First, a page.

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Friday, 3 December, 1999, 21:57 GMT
Talks begin on Cyprus dispute
clerides/annan Mr Clerides (left, with Kofi Annan) wants Cyprus to be reunited as a federation

Talks on the future of the divided island of Cyprus have begun at the United Nations in New York.

UN Secretary-General Kofi Annan held separate meetings on Friday with the Greek Cypriot leader Glafcos Clerides - the internationally recognised president of Cyprus - and then with the Turkish Cypriot leader Rauf Denktash.

Cyprus timeline
Independence in 1960
UN intervention in 1964
Greek coup in 1974
Turkish invasion of northern Cyprus in 1974
Turkish Republic of Northern Cyprus proclaimed in 1983
Neither side has made any substantive comments after the UN imposed a news blackout on the so-called "proximity talks".

After leaving his meeting with Mr Annan, Mr Clerides said only: "You see, we are smiling." And when Mr Denktash left his meeting, he said: "We had a very good meeting, very useful."

Mr Denktash has said that he is not prepared to speak to Mr Clerides face-to-face.

The talks were adjourned after both sides had completed their hour-long meetings with Mr Annan. Negotiations are set to resume on Monday morning and will probably be chaired by the UN chief's special adviser on Cyprus, Alvaro de Soto.

Before meeting Mr Clerides on Friday, Mr Annan said: "I hope we will be able to discuss the core issues, stick to the issues, and move forward gradually."

Annan/Denktash Mr Denktash (right) wants the north to be a state in its own right
However the secretary-general said he did "not expect any miraculous solution" from the proximity talks.

He said he hoped "at the end of this process we will be able to come with a comprehensive solution that will assure the young people of the island a peaceful and harmonious future".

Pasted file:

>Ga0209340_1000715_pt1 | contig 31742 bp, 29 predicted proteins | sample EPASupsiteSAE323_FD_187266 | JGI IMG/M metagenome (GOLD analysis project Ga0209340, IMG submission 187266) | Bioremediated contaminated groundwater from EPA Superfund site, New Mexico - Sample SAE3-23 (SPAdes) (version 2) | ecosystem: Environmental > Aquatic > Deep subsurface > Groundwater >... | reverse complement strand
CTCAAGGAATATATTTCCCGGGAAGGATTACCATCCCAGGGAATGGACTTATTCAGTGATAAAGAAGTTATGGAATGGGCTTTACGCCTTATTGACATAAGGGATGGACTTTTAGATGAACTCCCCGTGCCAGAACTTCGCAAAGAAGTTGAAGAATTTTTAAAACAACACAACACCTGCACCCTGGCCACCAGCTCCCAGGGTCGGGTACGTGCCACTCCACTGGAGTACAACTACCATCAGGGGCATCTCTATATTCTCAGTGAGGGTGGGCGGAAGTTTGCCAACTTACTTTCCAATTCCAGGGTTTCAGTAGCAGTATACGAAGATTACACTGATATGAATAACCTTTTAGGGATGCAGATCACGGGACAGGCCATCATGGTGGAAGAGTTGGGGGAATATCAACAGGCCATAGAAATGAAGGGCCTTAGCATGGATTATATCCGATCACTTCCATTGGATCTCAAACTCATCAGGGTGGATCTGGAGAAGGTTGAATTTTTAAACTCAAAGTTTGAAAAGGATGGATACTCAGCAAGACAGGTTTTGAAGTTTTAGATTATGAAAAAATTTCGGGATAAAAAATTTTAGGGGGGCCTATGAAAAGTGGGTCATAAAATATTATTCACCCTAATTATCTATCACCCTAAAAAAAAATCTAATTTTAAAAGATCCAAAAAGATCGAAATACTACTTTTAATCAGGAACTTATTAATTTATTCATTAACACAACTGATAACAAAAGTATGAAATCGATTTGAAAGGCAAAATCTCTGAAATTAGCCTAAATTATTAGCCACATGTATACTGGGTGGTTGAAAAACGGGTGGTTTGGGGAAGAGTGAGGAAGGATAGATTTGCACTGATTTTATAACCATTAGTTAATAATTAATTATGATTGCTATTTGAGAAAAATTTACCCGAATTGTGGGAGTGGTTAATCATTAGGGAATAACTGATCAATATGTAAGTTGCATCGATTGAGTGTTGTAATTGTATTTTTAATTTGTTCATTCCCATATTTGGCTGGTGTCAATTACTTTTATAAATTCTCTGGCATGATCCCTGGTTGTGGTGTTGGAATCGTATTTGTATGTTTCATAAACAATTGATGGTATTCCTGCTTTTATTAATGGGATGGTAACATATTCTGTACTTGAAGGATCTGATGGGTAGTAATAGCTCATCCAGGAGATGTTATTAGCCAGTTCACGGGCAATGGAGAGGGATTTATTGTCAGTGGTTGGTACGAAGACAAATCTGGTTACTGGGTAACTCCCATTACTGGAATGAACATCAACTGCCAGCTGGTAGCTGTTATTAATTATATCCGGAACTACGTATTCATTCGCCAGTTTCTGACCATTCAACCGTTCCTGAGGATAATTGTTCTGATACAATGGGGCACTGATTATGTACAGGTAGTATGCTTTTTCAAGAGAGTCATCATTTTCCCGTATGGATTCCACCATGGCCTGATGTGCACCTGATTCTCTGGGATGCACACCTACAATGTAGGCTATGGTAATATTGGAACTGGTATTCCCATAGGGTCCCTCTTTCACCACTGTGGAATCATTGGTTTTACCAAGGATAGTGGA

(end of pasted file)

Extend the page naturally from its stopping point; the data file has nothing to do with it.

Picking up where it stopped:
The talks - which are expected to last up to 10 days - are the first since negotiations broke down between the two leaders in 1997.

Cyprus has been divided since 1974, when troops from Turkey occupied the north of the island after Greek Cypriot rebels staged a coup to unite it with Greece, then ruled by a military junta.

A Turkish Cypriot state was proclaimed in 1983 with Mr Denktash as president but it is recognised only by Turkey.

Greek-Turkish friction
Ottoman (Turkish) rule over Greece until 1832
Territorial disputes over Aegean islands
Continuing division of Cyprus
Mr Clerides wants the island to be re-united in a bi-zonal, bi-communal federation.

Mr Denktash, however, insists the north should be treated as a state in its own right, and will only talk about a confederation between two independent states - a looser union than a federation.

UN Security Council resolutions say any settlement of the island's problems should be based on a single state made up of two politically equal communities.

The division of Cyprus is one of the most enduring problems facing the United Nations, which has maintained a peacekeeping force on the island since 1964.

The parties to the proximity talks are also looking to a European Union summit in Helsinki later in December at which Turkey's candidacy for EU membership and progress on Cyprus's membership negotiations will be discussed.

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